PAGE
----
Swiss Timing: Fresh, Healthy, Fast at Marché Restaurant
Special Feature—If you’re looking for a Swiss watch you can probably find one at the mall, but if you’d like a Swiss meal, there’s really only one place in Toronto to get a proper one.
Marché Restaurant at Brookfield Place on the corner of Bay and King is operated by Mövenpick, Switzerland’s popular hotelier and restaurant chain.
The idea behind Marché is to offer uncompromisingly fresh food, all made to order in front of your eyes. Everything, including breads, cakes, and pasta are made on site daily.
Set up like a market, you visit a “station” where you have your dish custom-made while you watch. Everything is fresh and delicious, and there is a mind-boggling selection.
Celebrating its 30th anniversary, Marché’s “Fresh-Healthy-Fast” concept has spread around the world. Though most of their locations are European, the two largest are in Singapore and Toronto.
Babette Baars, general manager of Marché Canada, keeps a close eye on the numbers. Singapore beat out Toronto for a minute, but then she “added a few chairs” and we were back at the top.
Though Switzerland is a mere 41,285 square kilometres, the Swiss have three language groups: French, Swiss-German, and a little Italian. All three cultures have their place at the table at Marché. And there are Canadian touches, notably Canadian breakfast and Asian food (which these days is quintessentially Torontonian).
If you like French food, you can visit the crêpe station. These large but paper-thin pancakes can be stuffed or topped with anything. Sweet crêpes are served with fruit and whipped cream. Savoury crêpes are stuffed with meat, cheese, and cooked vegetables.
The Italian station features excellent pizza, lasagna, and pasta made fresh daily.
Naturally there is Swiss-German food. Rösti, considered by many to be Switzerland’s national dish, was traditionally a simple farmer’s breakfast. A trip to Marché is not complete without rösti.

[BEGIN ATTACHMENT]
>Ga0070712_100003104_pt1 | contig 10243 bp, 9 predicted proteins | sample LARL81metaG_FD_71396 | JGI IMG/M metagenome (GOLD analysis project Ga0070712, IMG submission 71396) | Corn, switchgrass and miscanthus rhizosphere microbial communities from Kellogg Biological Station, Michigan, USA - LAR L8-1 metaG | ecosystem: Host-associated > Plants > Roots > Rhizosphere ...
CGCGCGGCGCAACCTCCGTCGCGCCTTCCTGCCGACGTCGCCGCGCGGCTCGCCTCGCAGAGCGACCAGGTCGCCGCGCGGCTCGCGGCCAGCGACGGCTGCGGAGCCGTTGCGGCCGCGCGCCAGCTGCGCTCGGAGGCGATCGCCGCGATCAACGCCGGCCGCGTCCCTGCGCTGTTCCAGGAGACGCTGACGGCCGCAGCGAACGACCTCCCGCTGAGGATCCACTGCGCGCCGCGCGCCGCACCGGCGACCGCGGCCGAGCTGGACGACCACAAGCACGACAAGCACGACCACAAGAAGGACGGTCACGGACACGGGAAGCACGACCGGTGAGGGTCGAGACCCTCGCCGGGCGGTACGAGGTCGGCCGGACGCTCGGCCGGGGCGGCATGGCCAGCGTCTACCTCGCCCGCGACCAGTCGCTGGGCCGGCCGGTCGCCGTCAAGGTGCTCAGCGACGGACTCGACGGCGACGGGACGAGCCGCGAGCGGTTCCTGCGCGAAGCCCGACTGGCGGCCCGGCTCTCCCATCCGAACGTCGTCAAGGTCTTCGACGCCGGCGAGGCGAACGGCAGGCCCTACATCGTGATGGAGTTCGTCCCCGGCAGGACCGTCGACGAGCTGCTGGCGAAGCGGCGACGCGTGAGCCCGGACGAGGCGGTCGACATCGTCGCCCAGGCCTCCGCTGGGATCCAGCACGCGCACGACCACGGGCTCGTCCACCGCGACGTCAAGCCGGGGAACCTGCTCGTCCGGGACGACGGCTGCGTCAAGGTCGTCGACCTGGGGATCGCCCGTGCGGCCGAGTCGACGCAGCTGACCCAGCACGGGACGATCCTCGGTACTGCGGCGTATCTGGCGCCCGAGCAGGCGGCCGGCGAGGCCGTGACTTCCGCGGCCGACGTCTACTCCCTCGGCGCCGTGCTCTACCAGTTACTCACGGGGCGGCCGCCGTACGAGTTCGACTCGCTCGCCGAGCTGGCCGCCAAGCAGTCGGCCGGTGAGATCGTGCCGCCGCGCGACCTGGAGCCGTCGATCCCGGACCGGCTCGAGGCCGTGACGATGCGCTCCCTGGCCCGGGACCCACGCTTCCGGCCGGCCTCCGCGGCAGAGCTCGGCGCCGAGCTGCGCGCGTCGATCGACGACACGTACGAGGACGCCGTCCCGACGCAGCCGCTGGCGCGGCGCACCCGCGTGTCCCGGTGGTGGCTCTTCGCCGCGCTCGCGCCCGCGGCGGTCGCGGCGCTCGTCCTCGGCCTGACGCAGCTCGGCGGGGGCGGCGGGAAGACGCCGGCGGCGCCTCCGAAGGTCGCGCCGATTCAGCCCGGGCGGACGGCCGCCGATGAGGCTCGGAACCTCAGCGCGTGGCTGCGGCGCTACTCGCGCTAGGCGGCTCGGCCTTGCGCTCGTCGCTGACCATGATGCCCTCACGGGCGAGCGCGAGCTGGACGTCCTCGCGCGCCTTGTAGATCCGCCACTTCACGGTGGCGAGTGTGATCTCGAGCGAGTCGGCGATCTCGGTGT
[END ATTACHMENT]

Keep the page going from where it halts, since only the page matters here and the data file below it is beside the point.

Because rösti is made of little more than grated potato that is pan-fried until delightfully crisp, the quality of the potato is of utmost importance. Guess what! The best time to eat rösti is right now!
“If you try it in August, then you will have a much stronger taste from the potato,” says Baars. Fresh potatoes stick together better when cooking, giving your order of rösti the optimum texture.
Though traditionally served plain, modernity has allowed toppings of eggs and spinach, mushroom gravy, or smoked salmon (our recommendation). Mövenpick founder Ueli Prager was the first to actively market smoked salmon to the Swiss public, introducing it packaged under the Mövenpick brand, so it seems a fitting choice.
The fresh seafood station is also fantastic. I had bouillabaisse, a provincial French seafood stew, for the first time at Marché. I’m from a coastal fishing town, so I’m very picky about seafood. It was simply spectacular.
It’s not all “old-world” charm. There’s plenty that’s modern, from salad stations and a juice bar to an Asian station offering Vietnamese soup, udon noodles, and dim sum dishes prepared fresh and in-house. This is Toronto after all. We can’t do without our pho.
Whenever I go, I try but always fail to avoid the dessert station. At Marché, from German Black Forest cake, to Austrian strudel, to Italian tiramisu, you can be sure every calorie will be worth it!
There’s a reason why the desserts and breads are so good. Kitchen manager Jutta Weik has worked at Marché restaurants in Germany, Norway, and Switzerland for 30 years. She is celebrating her 30th year with Marché, and her third year at Marché in Brookfield Place.
When you bite into a slice of bread or chew on a bit of roast beef and wonder why it’s so good, you have Weik to thank.